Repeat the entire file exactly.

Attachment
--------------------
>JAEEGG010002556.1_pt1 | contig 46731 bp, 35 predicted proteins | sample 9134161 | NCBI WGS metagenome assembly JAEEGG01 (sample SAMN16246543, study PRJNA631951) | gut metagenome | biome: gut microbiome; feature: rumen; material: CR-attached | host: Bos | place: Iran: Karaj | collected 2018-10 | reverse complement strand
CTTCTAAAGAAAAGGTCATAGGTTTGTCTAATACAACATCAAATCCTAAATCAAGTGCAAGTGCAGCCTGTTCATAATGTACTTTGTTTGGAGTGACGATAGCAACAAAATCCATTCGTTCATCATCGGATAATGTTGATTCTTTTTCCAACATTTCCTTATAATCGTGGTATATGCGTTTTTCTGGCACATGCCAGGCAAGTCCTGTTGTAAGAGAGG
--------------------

>JAEEGG010002556.1_pt1 | contig 46731 bp, 35 predicted proteins | sample 9134161 | NCBI WGS metagenome assembly JAEEGG01 (sample SAMN16246543, study PRJNA631951) | gut metagenome | biome: gut microbiome; feature: rumen; material: CR-attached | host: Bos | place: Iran: Karaj | collected 2018-10 | reverse complement strand
CTTCTAAAGAAAAGGTCATAGGTTTGTCTAATACAACATCAAATCCTAAATCAAGTGCAAGTGCAGCCTGTTCATAATGTACTTTGTTTGGAGTGACGATAGCAACAAAATCCATTCGTTCATCATCGGATAATGTTGATTCTTTTTCCAACATTTCCTTATAATCGTGGTATATGCGTTTTTCTGGCACATGCCAGGCAAGTCCTGTTGTAAGAGAGG